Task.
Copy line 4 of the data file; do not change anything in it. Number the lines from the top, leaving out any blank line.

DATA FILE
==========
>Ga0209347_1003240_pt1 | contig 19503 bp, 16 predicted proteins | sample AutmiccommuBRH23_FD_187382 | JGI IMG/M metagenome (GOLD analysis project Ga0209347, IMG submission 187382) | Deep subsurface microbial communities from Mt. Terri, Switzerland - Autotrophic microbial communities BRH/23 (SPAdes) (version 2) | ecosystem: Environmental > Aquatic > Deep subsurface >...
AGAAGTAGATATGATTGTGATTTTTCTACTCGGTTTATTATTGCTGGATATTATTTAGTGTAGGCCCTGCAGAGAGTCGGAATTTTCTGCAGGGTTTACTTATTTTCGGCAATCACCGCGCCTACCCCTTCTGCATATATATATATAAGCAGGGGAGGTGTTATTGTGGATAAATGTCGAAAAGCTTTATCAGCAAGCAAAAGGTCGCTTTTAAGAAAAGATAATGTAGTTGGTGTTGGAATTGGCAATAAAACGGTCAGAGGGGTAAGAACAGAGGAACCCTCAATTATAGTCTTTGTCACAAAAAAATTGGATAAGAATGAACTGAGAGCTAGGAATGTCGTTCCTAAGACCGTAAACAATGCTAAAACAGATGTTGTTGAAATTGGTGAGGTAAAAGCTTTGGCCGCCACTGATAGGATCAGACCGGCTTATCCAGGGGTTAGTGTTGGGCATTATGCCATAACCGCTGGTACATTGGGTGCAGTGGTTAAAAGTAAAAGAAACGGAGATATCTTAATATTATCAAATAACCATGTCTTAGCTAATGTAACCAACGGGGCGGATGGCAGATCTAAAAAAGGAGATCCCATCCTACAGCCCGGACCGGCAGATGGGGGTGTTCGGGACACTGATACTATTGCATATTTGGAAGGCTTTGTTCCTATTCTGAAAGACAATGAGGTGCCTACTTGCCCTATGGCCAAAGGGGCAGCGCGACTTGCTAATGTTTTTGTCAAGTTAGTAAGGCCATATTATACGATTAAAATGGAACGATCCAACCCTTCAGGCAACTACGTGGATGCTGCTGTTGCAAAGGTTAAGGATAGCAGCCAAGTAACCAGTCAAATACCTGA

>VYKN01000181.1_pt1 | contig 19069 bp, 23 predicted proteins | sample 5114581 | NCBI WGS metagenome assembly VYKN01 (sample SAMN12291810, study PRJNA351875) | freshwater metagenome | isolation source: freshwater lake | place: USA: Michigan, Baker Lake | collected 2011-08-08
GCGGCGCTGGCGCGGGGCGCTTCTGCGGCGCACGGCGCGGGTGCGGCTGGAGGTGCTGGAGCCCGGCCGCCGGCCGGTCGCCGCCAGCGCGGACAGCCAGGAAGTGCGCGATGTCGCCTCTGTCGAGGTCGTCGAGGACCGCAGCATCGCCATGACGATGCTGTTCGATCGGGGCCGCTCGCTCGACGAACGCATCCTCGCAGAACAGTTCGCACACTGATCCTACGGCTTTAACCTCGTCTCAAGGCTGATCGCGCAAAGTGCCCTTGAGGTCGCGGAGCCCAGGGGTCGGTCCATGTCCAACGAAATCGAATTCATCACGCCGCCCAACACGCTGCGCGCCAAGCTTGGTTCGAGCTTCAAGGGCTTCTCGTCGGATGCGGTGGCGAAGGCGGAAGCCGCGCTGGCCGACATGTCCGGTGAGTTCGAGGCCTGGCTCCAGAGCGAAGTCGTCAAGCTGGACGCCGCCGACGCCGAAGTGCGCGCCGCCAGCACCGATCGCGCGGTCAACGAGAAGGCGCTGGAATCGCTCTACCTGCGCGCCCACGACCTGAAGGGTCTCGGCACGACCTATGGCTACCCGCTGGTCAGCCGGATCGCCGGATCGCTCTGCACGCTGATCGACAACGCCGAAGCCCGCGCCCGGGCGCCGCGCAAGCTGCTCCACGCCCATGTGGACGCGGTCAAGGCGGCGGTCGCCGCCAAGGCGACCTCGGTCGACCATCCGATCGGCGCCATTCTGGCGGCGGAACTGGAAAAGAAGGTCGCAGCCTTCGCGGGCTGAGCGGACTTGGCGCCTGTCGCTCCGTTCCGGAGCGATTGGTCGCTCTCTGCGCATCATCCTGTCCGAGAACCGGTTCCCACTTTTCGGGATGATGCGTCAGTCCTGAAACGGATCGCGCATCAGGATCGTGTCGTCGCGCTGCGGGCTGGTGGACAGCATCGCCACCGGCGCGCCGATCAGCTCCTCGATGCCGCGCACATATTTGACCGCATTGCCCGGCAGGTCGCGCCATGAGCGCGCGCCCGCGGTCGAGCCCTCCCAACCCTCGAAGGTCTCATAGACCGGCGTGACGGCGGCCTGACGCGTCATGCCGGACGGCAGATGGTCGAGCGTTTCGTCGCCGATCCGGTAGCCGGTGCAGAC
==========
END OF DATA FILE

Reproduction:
GCGGCGCTGGCGCGGGGCGCTTCTGCGGCGCACGGCGCGGGTGCGGCTGGAGGTGCTGGAGCCCGGCCGCCGGCCGGTCGCCGCCAGCGCGGACAGCCAGGAAGTGCGCGATGTCGCCTCTGTCGAGGTCGTCGAGGACCGCAGCATCGCCATGACGATGCTGTTCGATCGGGGCCGCTCGCTCGACGAACGCATCCTCGCAGAACAGTTCGCACACTGATCCTACGGCTTTAACCTCGTCTCAAGGCTGATCGCGCAAAGTGCCCTTGAGGTCGCGGAGCCCAGGGGTCGGTCCATGTCCAACGAAATCGAATTCATCACGCCGCCCAACACGCTGCGCGCCAAGCTTGGTTCGAGCTTCAAGGGCTTCTCGTCGGATGCGGTGGCGAAGGCGGAAGCCGCGCTGGCCGACATGTCCGGTGAGTTCGAGGCCTGGCTCCAGAGCGAAGTCGTCAAGCTGGACGCCGCCGACGCCGAAGTGCGCGCCGCCAGCACCGATCGCGCGGTCAACGAGAAGGCGCTGGAATCGCTCTACCTGCGCGCCCACGACCTGAAGGGTCTCGGCACGACCTATGGCTACCCGCTGGTCAGCCGGATCGCCGGATCGCTCTGCACGCTGATCGACAACGCCGAAGCCCGCGCCCGGGCGCCGCGCAAGCTGCTCCACGCCCATGTGGACGCGGTCAAGGCGGCGGTCGCCGCCAAGGCGACCTCGGTCGACCATCCGATCGGCGCCATTCTGGCGGCGGAACTGGAAAAGAAGGTCGCAGCCTTCGCGGGCTGAGCGGACTTGGCGCCTGTCGCTCCGTTCCGGAGCGATTGGTCGCTCTCTGCGCATCATCCTGTCCGAGAACCGGTTCCCACTTTTCGGGATGATGCGTCAGTCCTGAAACGGATCGCGCATCAGGATCGTGTCGTCGCGCTGCGGGCTGGTGGACAGCATCGCCACCGGCGCGCCGATCAGCTCCTCGATGCCGCGCACATATTTGACCGCATTGCCCGGCAGGTCGCGCCATGAGCGCGCGCCCGCGGTCGAGCCCTCCCAACCCTCGAAGGTCTCATAGACCGGCGTGACGGCGGCCTGACGCGTCATGCCGGACGGCAGATGGTCGAGCGTTTCGTCGCCGATCCGGTAGCCGGTGCAGAC